The electronics in the cable can be self-powered. This is useful when the external peripheral is a disk drive with its own power source. When the disk drive is turned off, the electronics in the cable must get power from the PC's parallel port so that the printer connector is enabled. Power can be extracted from the parallel port's data and control signals by attaching diodes to each data and signal line. The current through these diodes can then be stepped-up in voltage to generate a 5-volt power source.

The foregoing description of the embodiments of the invention has been presented for the purposes of illustration and description. It is not intended to be exhaustive or to limit the invention to the precise form disclosed. Many modifications and variations are possible in light of the above teaching. It is intended that the scope of the invention be limited not by this detailed description, but rather by the claims appended hereto.

Patent Citations
Cited PatentFiling datePublication dateApplicantTitle
US5408669 *Jul 5, 1994Apr 18, 1995Dell Usa, L.P.Computer system for sensing a cable-connected peripheral and for supplying power thereto
US5430847 *Oct 22, 1992Jul 4, 1995International Business Machines CorporationMethod and system for extending system buses to external devices
US5454085 *Feb 24, 1995Sep 26, 1995Mti Technology CorporationMethod and apparatus for an enhanced computer system interface
US5457785 *Feb 10, 1993Oct 10, 1995Elonex Technologies, Inc.CPU-independent and device-driver transparent system for translating a computer's internal bus signals onto an intermediate bus and further translating onto an expansion bus
US5535371 *Jun 22, 1994Jul 9, 1996Dell Usa, L.P.Portable computer with automatic adaption to different device types on a standard port
US5540597 *Dec 15, 1993Jul 30, 1996International Business Machines CorporationAll flex PCMCIA-format cable
US5540601 *Mar 30, 1994Jul 30, 1996Adaptec, Inc.Adapter for computer interface
US5570002 *Feb 18, 1994Oct 29, 1996Ergo Mechanical Systems, IncorporatedUniversal power-supply connection system for multiple electronic devices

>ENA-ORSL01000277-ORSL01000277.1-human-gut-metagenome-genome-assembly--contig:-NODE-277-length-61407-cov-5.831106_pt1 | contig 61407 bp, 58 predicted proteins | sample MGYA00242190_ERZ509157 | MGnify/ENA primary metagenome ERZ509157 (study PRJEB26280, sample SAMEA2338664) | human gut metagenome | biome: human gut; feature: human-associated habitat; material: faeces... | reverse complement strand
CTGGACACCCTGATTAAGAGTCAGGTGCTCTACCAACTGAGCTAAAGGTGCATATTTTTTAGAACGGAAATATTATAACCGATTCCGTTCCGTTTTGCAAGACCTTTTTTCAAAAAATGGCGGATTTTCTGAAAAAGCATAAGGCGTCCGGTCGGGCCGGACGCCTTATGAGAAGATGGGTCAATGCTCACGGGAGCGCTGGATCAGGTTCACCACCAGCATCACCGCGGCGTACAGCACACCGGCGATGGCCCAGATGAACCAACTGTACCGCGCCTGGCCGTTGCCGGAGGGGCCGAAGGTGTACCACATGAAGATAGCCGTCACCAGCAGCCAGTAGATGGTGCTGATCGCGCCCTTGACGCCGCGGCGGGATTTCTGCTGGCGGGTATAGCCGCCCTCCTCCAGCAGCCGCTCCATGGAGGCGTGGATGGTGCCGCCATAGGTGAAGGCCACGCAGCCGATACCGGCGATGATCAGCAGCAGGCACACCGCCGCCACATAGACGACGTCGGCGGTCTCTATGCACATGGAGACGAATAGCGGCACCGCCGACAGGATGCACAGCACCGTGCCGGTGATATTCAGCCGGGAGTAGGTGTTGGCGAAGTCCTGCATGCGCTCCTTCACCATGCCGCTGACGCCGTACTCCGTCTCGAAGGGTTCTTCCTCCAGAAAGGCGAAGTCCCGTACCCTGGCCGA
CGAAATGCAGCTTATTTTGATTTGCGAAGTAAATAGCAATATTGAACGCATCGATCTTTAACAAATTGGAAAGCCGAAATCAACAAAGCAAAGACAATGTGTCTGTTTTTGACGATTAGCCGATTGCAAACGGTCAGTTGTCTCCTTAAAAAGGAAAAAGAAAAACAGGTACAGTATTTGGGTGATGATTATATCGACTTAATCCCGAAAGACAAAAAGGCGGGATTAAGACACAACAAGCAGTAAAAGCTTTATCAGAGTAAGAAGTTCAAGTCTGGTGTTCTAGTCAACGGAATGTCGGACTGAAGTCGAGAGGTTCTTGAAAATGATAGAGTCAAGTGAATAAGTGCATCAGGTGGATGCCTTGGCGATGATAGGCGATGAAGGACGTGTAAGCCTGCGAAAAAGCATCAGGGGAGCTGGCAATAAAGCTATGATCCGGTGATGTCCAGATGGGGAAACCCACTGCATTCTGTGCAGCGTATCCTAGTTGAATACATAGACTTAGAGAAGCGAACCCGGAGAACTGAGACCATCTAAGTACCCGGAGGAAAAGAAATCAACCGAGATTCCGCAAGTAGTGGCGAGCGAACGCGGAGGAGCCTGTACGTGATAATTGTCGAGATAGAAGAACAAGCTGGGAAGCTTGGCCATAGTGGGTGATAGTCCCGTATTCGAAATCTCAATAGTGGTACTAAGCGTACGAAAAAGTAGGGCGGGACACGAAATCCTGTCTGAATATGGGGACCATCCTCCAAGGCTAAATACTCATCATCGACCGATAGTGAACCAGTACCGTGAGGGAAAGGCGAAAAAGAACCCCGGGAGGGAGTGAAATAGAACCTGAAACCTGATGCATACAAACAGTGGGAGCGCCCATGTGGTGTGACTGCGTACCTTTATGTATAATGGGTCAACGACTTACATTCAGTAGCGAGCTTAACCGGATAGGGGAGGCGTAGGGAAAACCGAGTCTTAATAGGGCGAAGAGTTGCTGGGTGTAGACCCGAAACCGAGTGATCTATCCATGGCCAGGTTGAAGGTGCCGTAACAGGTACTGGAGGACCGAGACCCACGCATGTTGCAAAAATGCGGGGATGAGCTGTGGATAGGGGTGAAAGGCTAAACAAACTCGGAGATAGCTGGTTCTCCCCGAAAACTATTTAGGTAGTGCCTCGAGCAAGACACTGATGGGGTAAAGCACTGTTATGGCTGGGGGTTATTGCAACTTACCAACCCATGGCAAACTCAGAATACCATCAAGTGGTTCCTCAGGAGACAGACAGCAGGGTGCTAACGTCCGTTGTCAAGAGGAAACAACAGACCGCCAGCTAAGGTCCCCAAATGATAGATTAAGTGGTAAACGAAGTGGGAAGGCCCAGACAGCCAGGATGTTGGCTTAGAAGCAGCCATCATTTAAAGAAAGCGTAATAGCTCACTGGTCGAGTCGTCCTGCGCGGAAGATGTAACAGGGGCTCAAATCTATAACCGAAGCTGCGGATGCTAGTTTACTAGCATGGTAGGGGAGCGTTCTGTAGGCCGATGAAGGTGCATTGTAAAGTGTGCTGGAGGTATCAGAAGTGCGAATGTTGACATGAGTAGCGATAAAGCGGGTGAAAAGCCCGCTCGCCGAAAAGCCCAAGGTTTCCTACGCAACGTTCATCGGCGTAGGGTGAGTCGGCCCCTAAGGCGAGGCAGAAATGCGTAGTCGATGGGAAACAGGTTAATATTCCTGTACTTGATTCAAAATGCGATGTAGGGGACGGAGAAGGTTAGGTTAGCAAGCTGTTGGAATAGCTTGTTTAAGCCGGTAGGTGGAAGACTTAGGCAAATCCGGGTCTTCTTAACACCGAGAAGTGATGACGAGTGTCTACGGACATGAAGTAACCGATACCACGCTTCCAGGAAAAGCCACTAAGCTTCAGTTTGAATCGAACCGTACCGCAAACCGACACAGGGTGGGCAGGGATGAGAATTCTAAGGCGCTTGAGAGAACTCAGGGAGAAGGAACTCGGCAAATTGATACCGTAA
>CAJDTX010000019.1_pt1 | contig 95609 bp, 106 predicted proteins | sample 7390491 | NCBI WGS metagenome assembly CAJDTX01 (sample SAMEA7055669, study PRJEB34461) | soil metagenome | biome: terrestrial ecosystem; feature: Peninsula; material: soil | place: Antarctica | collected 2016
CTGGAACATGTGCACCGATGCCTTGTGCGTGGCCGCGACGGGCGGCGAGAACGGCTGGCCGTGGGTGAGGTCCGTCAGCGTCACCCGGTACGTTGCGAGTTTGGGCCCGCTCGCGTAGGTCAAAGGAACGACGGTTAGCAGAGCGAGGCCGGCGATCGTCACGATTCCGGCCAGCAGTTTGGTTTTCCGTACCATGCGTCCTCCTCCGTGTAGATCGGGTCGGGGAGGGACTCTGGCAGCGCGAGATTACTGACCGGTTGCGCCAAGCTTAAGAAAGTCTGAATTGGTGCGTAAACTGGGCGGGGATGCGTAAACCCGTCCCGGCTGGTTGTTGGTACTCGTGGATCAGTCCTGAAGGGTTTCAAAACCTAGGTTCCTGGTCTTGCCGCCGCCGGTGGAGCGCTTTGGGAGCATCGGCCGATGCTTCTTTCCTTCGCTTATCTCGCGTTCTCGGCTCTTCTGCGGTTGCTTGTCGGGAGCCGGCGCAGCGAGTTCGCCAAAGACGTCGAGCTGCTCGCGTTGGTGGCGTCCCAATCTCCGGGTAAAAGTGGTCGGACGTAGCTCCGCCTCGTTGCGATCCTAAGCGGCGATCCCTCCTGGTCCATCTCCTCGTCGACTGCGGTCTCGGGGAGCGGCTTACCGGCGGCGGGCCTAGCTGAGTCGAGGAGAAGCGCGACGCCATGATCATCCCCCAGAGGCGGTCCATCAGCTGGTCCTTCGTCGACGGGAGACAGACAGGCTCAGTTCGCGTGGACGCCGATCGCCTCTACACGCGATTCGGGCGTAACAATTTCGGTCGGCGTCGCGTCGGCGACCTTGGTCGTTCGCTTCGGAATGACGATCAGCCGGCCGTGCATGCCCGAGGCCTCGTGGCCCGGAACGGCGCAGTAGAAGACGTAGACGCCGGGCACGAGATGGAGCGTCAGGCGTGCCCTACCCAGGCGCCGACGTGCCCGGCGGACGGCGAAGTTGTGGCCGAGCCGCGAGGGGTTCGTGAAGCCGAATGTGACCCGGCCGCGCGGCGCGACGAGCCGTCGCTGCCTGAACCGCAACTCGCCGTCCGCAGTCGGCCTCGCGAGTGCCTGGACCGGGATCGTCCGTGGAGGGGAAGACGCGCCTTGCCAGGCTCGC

US5576698 *Sep 22, 1994Nov 19, 1996Unisys CorporationPhysical addressing of modules
US5596169 *May 12, 1995Jan 21, 1997Iomega CorporationCombined SCSI/parallel port cable
US5640541 *Mar 24, 1995Jun 17, 1997Openconnect Systems, Inc.Adapter for interfacing a SCSI bus with an IBM system/360/370 I/O interface channel and information system including same
US5729204 *Feb 15, 1995Mar 17, 1998Children's Medical Center CorporationIntelligent cable for controlling data flow
US5828905 *Nov 13, 1995Oct 27, 1998Mitsubishi Chemical America, Inc.Adapter and method of connecting devices associated with at least three different protocols
Referenced by
Citing PatentFiling datePublication dateApplicantTitle
US6105107 *Jul 30, 1998Aug 15, 2000Neomagic Corp.ATAPI state machine controlled by a microcontroller for interfacing a DVD controller with an ATA host bus
US6215656 *Jun 18, 1999Apr 10, 2001Dell Usa, L.P.Method and apparatus for factory or user configurable external connectors
US6374315 *Sep 10, 1999Apr 16, 2002Canon Kabushiki KaishaInterface with connection unit for loading host computer with external storage device format control information in response to connection of host computer to connection unit
US6378016 *May 17, 2000Apr 23, 2002Matsushita Electric Industrial Co., Ltd.Automatic conversion device driver of device type data
US6438638 *Jul 6, 2000Aug 20, 2002Onspec Electronic, Inc.Flashtoaster for reading several types of flash-memory cards with or without a PC
US6442734 *Oct 1, 1999Aug 27, 2002Microsoft CorporationMethod and apparatus for detecting the type of interface to which a peripheral device is connected